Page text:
Overview of the Der Weltkrieg Simulation Series

As mentioned a few weeks ago, one of my favorite game series is the Der Weltkrieg Simulation Series by Schroeder Publishing & Wargames. The Der Weltkrieg Simulation Series (hereafter referred to as DWK) consists of four individual games covering operational level campaigns on the different fronts of World War One. These individual games contain rules that allow them to be combined with each other in various ways so that they can be played together. For those who want the ultimate WWI experience SPW offers The Grand Campaign, which not only ties the entire series together, but offers rules for the strategic, economic, and productions aspects of the war.

The Complete Der Weltkrieg Simulation Series

What follows is a quick overview of the standard DWK system. I won’t be covering any of the special aspects found in either The Grand Campaign or any of the game specific rules. As stated in a previous post I think the DWK rules are some of the finest wargame rules out there. They’re very concise and to the point and despite the large number of sections listed in the table of contents they’re very reasonable in size. The Sterling Edition of the Standard Rules can be found in the rules section of the SPW website.


Each month of game time in DWK is broken into eight turns, one Monthly Special Turn followed by seven Normal Turns. The Monthly Special Turn consists of trench construction allowing you to start new trenches or complete ones already under construction. There are strict rules covering when and where trench construction can take place in order to keep players from building them wherever they feel like.

Each Normal Turn consists of two player turns of four phases each: Reinforcement Arrival Phase, Movement Phase, Combat Phase, and the Replacement/Recombination Phase. The Central Powers always take their turn first followed by the Entente. Once the seventh turn of the month is complete, advance the month and turns makers, rinse and repeat.


Each scenario has a reinforcement schedule that is used during play. During the Reinforcement Arrival Phase the active player checks that reinforcement schedule and places their arriving combat units, HQs, replacement units, and/or supply points at the given locations. Units that arrive during the Reinforcement Arrival Phase are considered to have completed Mobilization (which I’ll touch on in the Movement Phase) and can be moved normally during the upcoming turn.


One of the unique features of DWK is the way that terrain is handled on the map. All of the terrain is hex-side based, meaning that instead of moving or fighting into a “Woods” hex your units move or fight across a “Woods” hex-side. It’s a neat little twist on things that I wasn’t too sure about when I first got into the system but one of those aspects that I really like about it now.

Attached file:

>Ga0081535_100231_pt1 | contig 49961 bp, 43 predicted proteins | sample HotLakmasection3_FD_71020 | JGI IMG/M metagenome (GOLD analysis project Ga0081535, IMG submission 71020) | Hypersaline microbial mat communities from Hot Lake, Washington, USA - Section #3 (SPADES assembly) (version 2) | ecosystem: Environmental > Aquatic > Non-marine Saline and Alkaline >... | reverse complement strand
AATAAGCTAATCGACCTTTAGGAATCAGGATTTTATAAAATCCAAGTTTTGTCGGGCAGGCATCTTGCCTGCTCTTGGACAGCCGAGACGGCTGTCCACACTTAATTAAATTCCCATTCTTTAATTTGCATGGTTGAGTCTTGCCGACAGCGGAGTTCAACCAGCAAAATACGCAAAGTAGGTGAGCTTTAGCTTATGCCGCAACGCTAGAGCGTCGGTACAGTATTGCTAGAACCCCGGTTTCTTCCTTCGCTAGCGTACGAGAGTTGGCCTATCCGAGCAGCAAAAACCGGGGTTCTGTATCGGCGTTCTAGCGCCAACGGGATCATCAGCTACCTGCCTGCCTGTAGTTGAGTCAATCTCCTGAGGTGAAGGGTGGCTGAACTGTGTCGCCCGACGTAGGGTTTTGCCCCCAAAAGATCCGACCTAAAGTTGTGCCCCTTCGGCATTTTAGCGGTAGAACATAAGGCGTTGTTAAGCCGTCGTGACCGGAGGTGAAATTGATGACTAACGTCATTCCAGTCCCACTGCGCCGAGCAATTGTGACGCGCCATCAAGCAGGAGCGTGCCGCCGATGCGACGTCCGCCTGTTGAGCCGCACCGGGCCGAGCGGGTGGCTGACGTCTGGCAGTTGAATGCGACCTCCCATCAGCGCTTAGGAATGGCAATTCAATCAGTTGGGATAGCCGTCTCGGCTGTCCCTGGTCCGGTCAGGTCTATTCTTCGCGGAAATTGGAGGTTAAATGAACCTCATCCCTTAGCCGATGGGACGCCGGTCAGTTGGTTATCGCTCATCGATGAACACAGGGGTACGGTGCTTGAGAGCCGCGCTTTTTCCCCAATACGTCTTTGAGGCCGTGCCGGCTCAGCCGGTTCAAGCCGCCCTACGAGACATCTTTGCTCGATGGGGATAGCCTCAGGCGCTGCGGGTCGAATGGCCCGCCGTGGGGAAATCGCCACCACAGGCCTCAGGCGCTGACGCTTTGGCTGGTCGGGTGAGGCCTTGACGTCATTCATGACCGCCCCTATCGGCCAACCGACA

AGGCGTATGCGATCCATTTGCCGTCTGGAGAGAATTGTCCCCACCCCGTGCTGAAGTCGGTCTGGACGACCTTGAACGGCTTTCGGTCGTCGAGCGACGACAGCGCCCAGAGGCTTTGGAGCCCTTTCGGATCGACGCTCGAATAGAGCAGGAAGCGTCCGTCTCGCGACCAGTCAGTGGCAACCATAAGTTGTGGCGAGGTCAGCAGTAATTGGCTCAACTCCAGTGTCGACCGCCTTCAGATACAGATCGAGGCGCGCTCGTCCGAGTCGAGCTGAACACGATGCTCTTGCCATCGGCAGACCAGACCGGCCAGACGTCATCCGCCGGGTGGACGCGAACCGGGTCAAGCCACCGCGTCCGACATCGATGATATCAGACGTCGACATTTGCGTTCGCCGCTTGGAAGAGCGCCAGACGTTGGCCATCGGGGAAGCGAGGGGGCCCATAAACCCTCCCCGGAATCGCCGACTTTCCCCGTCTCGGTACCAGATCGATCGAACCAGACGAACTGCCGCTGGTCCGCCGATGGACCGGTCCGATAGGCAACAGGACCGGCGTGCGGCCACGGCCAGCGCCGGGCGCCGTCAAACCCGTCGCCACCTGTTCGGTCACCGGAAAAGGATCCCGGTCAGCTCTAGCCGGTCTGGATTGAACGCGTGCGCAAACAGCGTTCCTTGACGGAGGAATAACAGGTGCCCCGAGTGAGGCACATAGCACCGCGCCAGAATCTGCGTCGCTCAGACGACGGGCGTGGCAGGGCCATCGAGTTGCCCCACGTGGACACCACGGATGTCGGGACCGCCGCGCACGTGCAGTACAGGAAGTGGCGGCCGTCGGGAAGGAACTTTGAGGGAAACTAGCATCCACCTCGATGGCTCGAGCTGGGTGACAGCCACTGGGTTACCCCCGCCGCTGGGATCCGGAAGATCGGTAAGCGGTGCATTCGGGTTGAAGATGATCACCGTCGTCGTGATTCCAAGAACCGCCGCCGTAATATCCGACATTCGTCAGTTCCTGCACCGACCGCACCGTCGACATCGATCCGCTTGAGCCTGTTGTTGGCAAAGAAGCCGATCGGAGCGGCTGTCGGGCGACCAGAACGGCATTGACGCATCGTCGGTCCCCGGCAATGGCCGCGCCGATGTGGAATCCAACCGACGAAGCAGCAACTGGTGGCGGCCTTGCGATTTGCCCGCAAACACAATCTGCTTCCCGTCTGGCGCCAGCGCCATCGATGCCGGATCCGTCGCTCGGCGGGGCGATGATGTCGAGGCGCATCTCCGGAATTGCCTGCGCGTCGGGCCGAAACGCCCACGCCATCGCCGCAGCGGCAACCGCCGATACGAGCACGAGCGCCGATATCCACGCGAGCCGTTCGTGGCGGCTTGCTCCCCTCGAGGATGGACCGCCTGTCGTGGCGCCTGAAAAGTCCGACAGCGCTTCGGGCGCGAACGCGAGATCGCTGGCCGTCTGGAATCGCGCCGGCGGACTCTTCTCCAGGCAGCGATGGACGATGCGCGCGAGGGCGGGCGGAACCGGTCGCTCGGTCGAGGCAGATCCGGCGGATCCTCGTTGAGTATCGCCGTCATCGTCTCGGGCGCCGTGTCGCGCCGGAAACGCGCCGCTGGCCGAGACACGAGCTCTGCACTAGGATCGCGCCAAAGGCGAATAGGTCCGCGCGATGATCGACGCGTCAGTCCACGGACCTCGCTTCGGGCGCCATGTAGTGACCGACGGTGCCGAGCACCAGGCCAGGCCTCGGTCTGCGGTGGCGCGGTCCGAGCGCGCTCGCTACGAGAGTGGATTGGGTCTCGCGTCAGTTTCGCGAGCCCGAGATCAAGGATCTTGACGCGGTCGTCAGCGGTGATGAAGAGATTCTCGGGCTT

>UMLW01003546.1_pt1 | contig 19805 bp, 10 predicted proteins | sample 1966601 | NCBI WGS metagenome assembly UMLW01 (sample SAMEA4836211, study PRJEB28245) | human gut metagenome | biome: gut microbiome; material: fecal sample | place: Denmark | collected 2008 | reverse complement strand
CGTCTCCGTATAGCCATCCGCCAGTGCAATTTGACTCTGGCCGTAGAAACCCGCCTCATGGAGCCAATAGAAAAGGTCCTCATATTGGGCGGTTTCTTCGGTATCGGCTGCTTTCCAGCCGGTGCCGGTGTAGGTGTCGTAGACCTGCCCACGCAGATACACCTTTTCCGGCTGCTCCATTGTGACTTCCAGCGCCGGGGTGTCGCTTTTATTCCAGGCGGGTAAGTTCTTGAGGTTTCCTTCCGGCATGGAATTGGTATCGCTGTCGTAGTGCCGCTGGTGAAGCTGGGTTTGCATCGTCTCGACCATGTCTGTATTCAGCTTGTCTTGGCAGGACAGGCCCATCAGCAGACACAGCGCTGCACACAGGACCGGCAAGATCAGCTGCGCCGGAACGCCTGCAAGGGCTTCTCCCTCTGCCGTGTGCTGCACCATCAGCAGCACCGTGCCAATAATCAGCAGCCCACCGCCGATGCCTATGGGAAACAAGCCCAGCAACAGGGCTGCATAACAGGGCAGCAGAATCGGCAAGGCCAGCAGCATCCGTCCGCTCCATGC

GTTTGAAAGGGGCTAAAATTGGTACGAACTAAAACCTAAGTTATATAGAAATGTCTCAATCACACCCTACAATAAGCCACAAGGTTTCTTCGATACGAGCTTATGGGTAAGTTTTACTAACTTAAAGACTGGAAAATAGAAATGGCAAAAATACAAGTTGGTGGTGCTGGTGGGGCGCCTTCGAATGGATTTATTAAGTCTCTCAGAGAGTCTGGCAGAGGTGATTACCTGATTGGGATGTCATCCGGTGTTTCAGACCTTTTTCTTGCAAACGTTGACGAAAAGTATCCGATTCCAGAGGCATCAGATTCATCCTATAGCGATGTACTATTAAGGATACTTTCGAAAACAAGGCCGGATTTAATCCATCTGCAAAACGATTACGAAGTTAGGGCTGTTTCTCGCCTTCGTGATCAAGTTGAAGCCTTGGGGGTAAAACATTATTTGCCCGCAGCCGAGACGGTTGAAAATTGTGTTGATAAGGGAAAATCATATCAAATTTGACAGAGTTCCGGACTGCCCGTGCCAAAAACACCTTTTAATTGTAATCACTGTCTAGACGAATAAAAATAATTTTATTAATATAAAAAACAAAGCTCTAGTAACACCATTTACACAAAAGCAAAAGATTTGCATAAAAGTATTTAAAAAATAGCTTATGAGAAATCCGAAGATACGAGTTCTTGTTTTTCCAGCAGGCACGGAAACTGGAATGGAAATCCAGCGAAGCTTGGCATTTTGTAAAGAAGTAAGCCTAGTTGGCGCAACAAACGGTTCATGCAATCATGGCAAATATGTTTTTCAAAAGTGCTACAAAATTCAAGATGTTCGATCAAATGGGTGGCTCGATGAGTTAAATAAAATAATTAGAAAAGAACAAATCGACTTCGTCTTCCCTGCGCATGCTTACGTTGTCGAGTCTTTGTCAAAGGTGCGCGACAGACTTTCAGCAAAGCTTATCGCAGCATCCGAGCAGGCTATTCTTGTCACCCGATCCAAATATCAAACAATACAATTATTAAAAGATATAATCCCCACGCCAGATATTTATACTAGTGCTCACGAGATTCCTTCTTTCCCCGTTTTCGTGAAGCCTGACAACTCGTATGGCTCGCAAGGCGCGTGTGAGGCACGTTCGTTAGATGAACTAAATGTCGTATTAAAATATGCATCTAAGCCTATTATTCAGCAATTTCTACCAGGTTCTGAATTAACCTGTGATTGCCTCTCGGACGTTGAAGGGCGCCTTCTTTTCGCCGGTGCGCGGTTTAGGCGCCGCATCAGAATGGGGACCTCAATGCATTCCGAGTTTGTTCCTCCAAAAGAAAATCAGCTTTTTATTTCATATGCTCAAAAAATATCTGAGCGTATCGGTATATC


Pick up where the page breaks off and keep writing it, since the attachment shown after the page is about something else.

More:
Other than dealing with the hex-side based terrain most of the movement rules are pretty standard. Units are given a movement allowance, crossing certain terrain types will cost you more than other types, enemy zones of control effect cost, and of course units can’t save or share movement allowances with other units. (My one goal in life is to design a game where a unit can store up its movement allowance for like ten turns and then travel at ten times its normal movement allowance or give some of that allowance to a unit it’s stacked with – but I digress).

Some units can use Column Movement to increase their base Movement Allowance. This will allow a unit to move up to 50% further than it would be able to otherwise as long as it does not enter an EZOC. Another option that some units have is to perform a Column Attack during their movement, which is basically a reduced strength overrun combat which is great for clearing out screening calvary or weaker combat units. Once a Column Attack is resolved the moving units are not allowed to move any further.

Scenarios that begin at the beginning of the war also have Mobilization Schedules. A unit that is on the map that hasn’t completed its mobilization can not move unless it’s attacked. This leads to some very quick turns at the beginning of some scenarios. In The Schlieffen Plan, for example, of all of the German units on the board at start, only three or four infantry divisions can actually move during the first turn. Other units, from both sides, are then slowly mobilized until all units are free to move. It can be kind of a pain in the ass to keep track of which units have been mobilized during play but as most units complete mobilization within the first four or five turns it’s not all that bad.

You’ll notice in the picture above that there are several rail-lines running through the terrain. Not only do these help reduce the cost of some normal movement across costly hex-sides but allow capable units and supply to be moved by rail. Rail movement works by first having the unit entrain, usually at a cost of 1MP, and then spending a fraction, usually a tenth, of a movement point for each hex it moves through. The unit can then detrain, losing any fractional MA it may have left, and continue to move normally. Units from certain countries can even use rail movement to move directly into an EZOC and fight during the upcoming Combat Phase.